On appeal, the Cavins assert that HLC's mailer did not present a firm offer of credit because some of the material terms of the loan program were neither disclosed nor explained adequately. The mailer identified the basis for calculating interest, the length of the loan, the possibility of a rate change after thirty days, the minimum payment option with accompanying deferred interest, and the information needed to obtain the loan. As we recently noted, "[n]either § 1681a(l) nor anything else in FCRA says that the initial communication to a consumer must contain all of the important terms that must be agreed on before credit is extended. Trying to disclose everything in the first contact would make the document turgid and, paradoxically, uninformative, because it would be harder to read and grasp." Murray, 523 F.3d at 723. Similarly, the FCRA does not require that terms of the loan be explained in the initial offer letter. In light of the information that is presented in HLC's mailer, the recipient is notified of the basic information regarding the loan. Further, we note that the proper inquiry in ascertaining whether a letter is a firm offer is whether the offer will be honored, not whether all of the material terms are listed. Id.

The Cavins contend that various phrases in HLC's letter also call into question whether the letter presented a firm offer of credit, pointing to language such as "not all applicants will be approved," "terms and conditions apply," and "rates are subject to change without notice," as indicia of the a lack of a firm offer. The Cavins' argument ignores that the FCRA permits a lender to condition the offer on the consumer's eligibility for the loan based upon factors, such as verification of income and provision of collateral. See 15 U.S.C. § 1681a(1)(2). These caveats may simply reflect the FCRA's allowed conditions, and in the absence of evidence to the contrary, this language does not make HLC's offer less firm. See Murray, 523 F.3d at 723-24. Further, additional information, such as a consumer's full credit history and income, is necessary for the lender to assess the particular rates and terms depending on the credit-worthiness of the consumer. "The statute does not require the revelation of these details as part of a 'firm offer'; but unless the algorithm in all its complexity is to be laid out, any honest offer will leave some matters for future determination." Id. at 724 (citing Sullivan v. Green-wood Credit Union, 520 F.3d 70 (1st Cir. 2008)).

The Cavins point to another phrase that reads: "This advertisement does not constitute an offer to enter into an interest rate and/or discount point agreement." The Cavins assert that with this passage HLC "disclaimed the making of any kind of offer." HLC responds that this disclaimer language is required by Minnesota state law governing mortgage rate-lock agreements and that it did not change the text of the mailers depending on the recipient's state. See Minn. Stat. § 47.206 (governing mortgage rate-lock agreements, which are agreements in which a lender promises to guarantee or lock in an interest rate or number of discount points, or both, for a specified period of time and requiring that a written statement of current loan terms and conditions be accompanied by a disclaimer that the statement is not an offer to enter into a mortgage rate-lock agreement). The Cavins emphasize the first part of the sentence, "This advertisement does not constitute an offer . . . ." However, as the district court properly noted, reading the sentence in its entirety and in context of the entire letter "the language is merely an attempt by [HLC] to alert recipients of the mailers that the offer being pitched is not an offer to enter into a mortgage-rate lock agreement." Cavin v. Home Loan Center, Inc., 469 F.Supp.2d 561, 569 (N.D. Ill. 2007). Therefore, this passage does not point to the absence of a firm offer of credit.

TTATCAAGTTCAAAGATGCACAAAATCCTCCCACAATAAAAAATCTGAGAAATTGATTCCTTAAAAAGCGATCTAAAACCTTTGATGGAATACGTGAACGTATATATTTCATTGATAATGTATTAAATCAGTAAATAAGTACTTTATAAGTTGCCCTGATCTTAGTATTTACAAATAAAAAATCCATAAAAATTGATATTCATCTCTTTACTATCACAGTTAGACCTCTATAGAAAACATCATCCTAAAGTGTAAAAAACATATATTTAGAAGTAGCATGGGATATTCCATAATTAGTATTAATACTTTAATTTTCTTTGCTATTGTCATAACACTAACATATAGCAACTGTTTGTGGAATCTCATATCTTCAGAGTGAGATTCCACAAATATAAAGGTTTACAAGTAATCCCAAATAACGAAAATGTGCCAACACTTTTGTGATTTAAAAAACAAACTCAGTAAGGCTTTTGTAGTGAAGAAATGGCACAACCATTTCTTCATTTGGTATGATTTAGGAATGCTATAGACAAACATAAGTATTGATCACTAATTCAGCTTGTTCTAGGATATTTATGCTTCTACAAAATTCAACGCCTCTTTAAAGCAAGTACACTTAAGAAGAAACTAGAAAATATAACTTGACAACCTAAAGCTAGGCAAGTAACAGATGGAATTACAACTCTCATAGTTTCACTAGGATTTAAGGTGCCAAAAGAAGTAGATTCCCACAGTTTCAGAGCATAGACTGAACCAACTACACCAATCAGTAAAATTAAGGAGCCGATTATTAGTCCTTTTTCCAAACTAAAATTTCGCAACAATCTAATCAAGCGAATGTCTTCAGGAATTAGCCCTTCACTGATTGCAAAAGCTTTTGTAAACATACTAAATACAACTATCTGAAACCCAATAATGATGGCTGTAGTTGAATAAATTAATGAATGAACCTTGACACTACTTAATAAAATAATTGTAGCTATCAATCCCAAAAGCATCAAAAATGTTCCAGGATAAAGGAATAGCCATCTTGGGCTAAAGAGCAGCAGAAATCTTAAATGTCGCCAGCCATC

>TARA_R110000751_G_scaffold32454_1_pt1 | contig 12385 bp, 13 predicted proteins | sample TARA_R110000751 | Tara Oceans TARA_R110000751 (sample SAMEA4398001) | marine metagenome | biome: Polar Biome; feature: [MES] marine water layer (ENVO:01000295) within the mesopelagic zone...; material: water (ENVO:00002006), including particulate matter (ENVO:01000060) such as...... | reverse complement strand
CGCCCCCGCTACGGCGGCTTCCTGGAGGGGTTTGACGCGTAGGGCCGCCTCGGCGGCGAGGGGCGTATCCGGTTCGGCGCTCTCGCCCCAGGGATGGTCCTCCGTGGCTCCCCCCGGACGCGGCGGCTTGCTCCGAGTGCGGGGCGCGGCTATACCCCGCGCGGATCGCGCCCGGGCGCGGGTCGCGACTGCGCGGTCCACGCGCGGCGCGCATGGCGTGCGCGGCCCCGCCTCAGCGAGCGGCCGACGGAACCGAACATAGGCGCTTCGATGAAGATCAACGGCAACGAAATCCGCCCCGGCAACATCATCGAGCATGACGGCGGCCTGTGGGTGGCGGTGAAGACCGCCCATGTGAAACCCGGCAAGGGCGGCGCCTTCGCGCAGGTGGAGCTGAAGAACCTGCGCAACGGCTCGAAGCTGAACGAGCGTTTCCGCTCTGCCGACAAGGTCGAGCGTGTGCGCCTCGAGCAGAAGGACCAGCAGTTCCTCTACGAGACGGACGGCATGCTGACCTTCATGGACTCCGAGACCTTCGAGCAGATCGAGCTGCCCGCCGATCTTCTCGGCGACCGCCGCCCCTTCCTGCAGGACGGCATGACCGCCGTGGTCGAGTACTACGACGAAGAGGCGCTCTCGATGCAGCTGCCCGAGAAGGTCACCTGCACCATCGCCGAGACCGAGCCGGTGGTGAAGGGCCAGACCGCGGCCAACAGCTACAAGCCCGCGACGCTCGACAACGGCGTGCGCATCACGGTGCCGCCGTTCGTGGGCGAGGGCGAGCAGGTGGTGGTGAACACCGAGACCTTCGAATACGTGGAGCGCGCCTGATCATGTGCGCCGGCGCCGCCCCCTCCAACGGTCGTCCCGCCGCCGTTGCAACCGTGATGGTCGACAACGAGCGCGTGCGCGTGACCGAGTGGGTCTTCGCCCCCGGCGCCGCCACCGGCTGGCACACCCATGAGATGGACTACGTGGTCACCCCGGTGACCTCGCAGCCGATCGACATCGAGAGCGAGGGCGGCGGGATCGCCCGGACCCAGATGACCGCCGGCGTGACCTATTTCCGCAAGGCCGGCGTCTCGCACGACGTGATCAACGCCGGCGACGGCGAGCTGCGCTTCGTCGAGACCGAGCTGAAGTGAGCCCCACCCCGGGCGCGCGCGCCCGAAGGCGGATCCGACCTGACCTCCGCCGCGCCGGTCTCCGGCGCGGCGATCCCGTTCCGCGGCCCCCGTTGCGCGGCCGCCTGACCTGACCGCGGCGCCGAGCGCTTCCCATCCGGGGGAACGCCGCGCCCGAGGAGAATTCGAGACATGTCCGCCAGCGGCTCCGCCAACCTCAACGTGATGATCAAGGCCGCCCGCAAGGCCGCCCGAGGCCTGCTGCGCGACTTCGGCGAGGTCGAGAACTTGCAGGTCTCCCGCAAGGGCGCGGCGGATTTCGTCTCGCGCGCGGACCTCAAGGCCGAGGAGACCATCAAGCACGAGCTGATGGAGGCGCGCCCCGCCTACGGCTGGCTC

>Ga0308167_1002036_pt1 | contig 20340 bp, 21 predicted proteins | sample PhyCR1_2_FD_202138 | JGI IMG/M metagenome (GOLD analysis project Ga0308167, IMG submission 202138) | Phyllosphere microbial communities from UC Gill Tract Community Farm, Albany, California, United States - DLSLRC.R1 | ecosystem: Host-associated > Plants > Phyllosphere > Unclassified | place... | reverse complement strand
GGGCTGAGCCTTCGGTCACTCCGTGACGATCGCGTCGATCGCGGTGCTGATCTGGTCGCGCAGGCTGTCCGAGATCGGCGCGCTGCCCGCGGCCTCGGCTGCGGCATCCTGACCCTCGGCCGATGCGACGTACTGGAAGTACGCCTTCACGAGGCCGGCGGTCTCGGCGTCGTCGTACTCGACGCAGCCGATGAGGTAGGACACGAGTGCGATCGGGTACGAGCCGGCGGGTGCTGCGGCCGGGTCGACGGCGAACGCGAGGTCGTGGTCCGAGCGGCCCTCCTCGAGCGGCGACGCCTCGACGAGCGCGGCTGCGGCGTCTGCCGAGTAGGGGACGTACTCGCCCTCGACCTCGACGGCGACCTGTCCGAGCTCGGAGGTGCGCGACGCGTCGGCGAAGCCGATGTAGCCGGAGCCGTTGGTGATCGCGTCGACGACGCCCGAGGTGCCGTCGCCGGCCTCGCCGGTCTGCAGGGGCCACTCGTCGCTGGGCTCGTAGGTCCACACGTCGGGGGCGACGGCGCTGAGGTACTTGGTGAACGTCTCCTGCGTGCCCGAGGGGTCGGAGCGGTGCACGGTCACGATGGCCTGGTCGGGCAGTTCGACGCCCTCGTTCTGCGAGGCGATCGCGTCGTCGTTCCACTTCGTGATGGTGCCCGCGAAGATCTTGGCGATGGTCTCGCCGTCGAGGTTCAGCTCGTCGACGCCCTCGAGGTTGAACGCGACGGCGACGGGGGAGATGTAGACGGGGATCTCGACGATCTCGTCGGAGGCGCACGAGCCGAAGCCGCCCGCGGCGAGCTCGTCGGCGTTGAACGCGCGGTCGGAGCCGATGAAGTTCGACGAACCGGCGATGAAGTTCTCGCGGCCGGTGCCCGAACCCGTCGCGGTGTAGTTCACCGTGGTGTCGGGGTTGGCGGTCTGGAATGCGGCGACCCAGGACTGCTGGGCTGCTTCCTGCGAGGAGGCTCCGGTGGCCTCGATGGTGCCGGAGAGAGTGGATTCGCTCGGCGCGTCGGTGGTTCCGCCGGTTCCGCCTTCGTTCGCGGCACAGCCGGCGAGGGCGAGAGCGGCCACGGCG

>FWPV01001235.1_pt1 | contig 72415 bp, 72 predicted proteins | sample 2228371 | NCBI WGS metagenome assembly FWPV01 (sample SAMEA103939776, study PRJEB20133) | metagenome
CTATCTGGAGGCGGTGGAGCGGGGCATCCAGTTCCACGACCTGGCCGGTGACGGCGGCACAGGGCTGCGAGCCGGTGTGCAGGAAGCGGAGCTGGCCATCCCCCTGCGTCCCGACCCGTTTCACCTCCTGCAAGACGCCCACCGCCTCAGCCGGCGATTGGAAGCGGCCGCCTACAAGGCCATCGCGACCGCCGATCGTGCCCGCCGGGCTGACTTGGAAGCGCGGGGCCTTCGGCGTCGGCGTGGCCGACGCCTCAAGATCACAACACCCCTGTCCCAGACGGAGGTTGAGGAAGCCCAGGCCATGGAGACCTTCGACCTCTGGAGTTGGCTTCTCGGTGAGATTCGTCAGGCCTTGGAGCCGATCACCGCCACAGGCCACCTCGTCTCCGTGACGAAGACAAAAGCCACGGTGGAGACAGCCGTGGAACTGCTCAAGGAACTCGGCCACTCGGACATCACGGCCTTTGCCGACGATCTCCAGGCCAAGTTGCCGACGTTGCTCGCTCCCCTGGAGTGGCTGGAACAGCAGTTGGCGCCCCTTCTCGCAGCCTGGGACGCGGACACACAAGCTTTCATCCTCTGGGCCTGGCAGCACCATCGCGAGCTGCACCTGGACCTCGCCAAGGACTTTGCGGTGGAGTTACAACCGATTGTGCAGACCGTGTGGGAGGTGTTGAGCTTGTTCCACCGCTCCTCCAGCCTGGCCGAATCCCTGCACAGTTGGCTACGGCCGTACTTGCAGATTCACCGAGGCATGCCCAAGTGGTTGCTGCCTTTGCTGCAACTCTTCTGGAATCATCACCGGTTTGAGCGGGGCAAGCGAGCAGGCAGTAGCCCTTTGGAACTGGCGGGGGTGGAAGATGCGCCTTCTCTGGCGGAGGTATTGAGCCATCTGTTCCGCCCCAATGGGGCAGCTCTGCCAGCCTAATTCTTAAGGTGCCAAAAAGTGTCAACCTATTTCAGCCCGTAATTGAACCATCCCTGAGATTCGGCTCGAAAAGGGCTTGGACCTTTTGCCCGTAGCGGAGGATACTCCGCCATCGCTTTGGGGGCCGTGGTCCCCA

The Cavins also cite the minimal number of consumers who actually obtained the SmartLoan presented in the letter as evidence that HLC's letter did not present a firm offer. We find this argument unpersuasive. First, "most consumers who receive credit solicitations do not apply for the offered credit, regardless of how attractive the terms of the offer are." Perry v. First. Nat'l Bank, 459 F.3d 816, 826 (7th Cir. 2006). While the Cavins provide raw numbers, they do not provide a breakdown of those who may have applied, but did not qualify, or the number of consumers who qualified for the SmartLoan, but instead simply elected to choose a different loan offer. In the absence of such evidence and also in light of the limited response to such solicitations, we conclude that the number of consumers obtaining the SmartLoan does not demonstrate that HLC's offer did not comply with the FCRA.

Finally, citing Cole v. U.S. Capital, Inc., 389 F.3d 719, 728 (7th Cir. 2004), the Cavins contend that HLC's mailers presented no value for consumers and thereby violated the FCRA. In Cole, the consumer received a letter offering a product and a minuscule line of credit toward the purchase of that product. We concluded that the letter at issue there violated the FCRA because it was a solicitation for merchandise rather than offering the consumer a firm offer of credit that had value as credit. Id. at 726-27. This case is distinct from Cole because HLC's letter did not offer any merchandise, such as a furniture suite or appliances, but only presented a mortgage offer. "When credit histories are used to offer credit (or insurance) and nothing but, the right question is whether the offer is 'firm' rather than whether it is 'valuable.'" Murray, 523 F.3d at 722. Therefore, the Cavins do not prevail on their FCRA claim by contending that HLC's letter lacked value. HLC offered recipients of its letter a first lien mortgage by presenting information that the SmartLoan program was an adjustable-rate loan, based on the MTA index, with a 1% interest start rate, and a term of 30 years. The mailer further provided information regarding interest rates, monthly payments, and the method of calculation. Therefore, we conclude that HLC's mailer presented a firm offer of credit.


We conclude that HLC's letter presented a firm offer of credit, despite the absence of some material terms and the minimal number of consumers who obtained the SmartLoan. Accordingly, HLC did not violate the FCRA, and the district court properly granted summary judgment in favor of HLC. We AFFIRM.